“They’re really nice,” I said “I bet they keep you nice and cool while you’re busy running around in all this sunshine.”

“Yea,” she replied. “And.. Look! They have huge pockets.”

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In defence of shrubbery as a form of personal expression

I have been at this game for about ten years now, so you’d expect that I had the hang of it.

It’s certainly reasonable to assume that, at this stage, I’d know how to chat to yarn dyers, that I’d be adept at introducing myself to other designers, and that I would be capable of both formulating sentences and expressing myself intelligibly in front of people whose work I admire

But alas, I am not.

Well, in fact, I am. Intermittently.
But much like a kitchen tap with air in the pipes, I go on and off at a moment’s notice, and usually end up either disappointing, or startling my unfortunate, hapless victims.

I feel the need to apologise to the likes of Ysolda Teague (I didn’t mean to interrupt you mid conversational flow that time and cause an awkward silence), Kate Davies (it’s not you, trust me, it’s all me making those short exchanges unbearable), Louisa Harding (I didn’t snub you, I was just just scared!) and Kieran Foley (it seems every single compliment I come out with about your work ends up sounding like an insult, I have no idea why…) a huge apology for acting like a half human, half whirling dervish in their midst.

I have considered it may be a long, long, loooong-lived case of imposter syndrome, but I don’t think that’s the all of it, really.

In actual fact, I suspect it may be that I simply don’t know how to human.
Yes, I’m using human as a verb here, folks. Bare with me.

You see, I grew up in the country, and spent the vast majority of my formative years blissfully under or literally in one hedge or another (no, really), or in the middle of a field with sticks in my hair (no… really).
I made houses for myself out of oil barrels, and two by fours, and the giant, slate roof tiles left over from my aunt and uncle’s next door house build.

I made kilns and baked mud pottery; I hammered together rudimentary aeroplane-shaped swings and slung them up on the tired branches of ancient, groaning apple trees. I took time to identify and tag wildflowers along my country road with little, home-made flags so that I could come back in autumn and collect a few, precious seeds to add to my own, tiny wildflower meadow down by the rhubarb patch. I knit, and crocheted, and sewed on my Mam’s old hand-crank Singer sewing machine.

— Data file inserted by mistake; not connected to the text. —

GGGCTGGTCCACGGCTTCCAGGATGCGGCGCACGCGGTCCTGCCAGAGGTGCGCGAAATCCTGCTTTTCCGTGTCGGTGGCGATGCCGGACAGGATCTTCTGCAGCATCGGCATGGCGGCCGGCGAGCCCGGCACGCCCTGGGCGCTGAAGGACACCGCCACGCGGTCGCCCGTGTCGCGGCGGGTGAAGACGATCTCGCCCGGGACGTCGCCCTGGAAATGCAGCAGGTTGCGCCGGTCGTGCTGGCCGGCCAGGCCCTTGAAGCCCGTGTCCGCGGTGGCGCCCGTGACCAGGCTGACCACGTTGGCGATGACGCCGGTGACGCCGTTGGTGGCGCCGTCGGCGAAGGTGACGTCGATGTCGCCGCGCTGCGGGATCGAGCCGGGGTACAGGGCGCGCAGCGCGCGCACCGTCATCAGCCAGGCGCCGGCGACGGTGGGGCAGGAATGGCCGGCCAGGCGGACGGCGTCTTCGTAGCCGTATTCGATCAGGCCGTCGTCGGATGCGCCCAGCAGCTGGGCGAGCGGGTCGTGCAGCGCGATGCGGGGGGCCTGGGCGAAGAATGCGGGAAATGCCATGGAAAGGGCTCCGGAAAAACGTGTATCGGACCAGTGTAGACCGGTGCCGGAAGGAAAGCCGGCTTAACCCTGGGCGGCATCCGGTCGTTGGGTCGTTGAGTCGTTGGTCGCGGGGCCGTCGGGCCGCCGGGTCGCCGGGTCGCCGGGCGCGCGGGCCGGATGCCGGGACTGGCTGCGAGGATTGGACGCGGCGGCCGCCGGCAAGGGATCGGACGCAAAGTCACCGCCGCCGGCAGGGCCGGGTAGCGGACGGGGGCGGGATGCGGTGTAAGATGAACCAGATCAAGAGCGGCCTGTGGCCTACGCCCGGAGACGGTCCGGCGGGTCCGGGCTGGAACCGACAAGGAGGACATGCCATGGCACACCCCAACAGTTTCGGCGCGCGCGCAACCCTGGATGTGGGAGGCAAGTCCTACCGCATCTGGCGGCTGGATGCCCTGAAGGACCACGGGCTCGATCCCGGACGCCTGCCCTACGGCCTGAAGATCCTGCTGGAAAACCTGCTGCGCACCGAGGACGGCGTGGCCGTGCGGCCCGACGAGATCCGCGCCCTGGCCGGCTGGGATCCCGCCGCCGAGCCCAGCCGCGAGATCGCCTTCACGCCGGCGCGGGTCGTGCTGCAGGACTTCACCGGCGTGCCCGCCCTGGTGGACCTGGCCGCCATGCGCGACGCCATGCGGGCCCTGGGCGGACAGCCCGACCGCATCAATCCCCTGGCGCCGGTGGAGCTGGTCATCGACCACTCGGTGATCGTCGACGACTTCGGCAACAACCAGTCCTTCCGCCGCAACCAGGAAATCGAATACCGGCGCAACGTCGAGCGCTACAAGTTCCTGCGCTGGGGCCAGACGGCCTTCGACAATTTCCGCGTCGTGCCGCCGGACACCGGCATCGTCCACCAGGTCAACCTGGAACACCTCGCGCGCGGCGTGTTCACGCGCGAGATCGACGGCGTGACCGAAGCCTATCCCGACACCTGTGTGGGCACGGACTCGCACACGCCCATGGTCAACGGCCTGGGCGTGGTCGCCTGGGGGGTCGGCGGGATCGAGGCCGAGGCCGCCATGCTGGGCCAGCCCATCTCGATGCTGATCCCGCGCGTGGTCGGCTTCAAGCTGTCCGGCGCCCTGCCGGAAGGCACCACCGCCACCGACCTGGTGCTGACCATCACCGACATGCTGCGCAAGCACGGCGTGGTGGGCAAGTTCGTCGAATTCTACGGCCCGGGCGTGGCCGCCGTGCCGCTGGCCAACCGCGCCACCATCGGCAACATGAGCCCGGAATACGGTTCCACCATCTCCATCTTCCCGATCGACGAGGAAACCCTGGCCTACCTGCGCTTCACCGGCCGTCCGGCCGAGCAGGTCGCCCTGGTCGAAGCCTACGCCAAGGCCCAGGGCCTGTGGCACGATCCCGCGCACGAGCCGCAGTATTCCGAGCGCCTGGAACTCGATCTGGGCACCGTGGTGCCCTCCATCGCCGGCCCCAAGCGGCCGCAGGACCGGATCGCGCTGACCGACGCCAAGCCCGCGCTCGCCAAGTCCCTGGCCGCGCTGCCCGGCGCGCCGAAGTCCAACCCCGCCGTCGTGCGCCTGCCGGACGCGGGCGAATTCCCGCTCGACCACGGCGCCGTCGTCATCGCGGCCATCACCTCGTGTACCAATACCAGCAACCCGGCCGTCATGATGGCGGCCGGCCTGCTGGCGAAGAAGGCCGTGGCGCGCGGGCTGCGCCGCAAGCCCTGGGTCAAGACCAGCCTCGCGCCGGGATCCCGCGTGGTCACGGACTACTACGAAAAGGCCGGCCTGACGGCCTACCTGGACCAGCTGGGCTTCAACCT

You’ll notice, perhaps, in all of this there’s no mention of other children, and so it was. Well there was my little sister, but she doesn’t count because she was younger and way, way cooler than I was (cooler than you Aoibhe?! Noooooo…), and seemed wholly uninterested in the somatic delights of hedge-sitting.

So, now, as a 36 year old, who is apparently supposed to be able to both adult AND human, I over-react when I’m in social situations and forget how to word.

You see, I panic, and I immediately misplace everything I know about the person I’m talking to. Even if I know them well. Even if I love their stuff. Even if I’m literally making one of their patterns at the time and adoring every minute of it. So, I can’t ask questions, in case I ask something dumb. I barely trust myself to say their name out loud, in case I garble it. I can’t comment on their work, in case I mix it up with someone else’s. Oh, boy, folks… honestly, the inside of my head is a mess.

So, I guess, this post is both an explanation, an apology, and a warning.
If you fall victim to my garbled babbling in the future, I am sorry, so so sorry. I’m really much calmer when there’s no one around.

If you HAVE fallen victim to it. I understand entirely if you resort to ducking behind the nearest available bush when you next suspect I’m around. I’d do the same thing if I had to witness me in a public setting. Trust me. It’s fine. I understand.

Just remember, I have long history of hiding in shrubbery, so I might already be in there …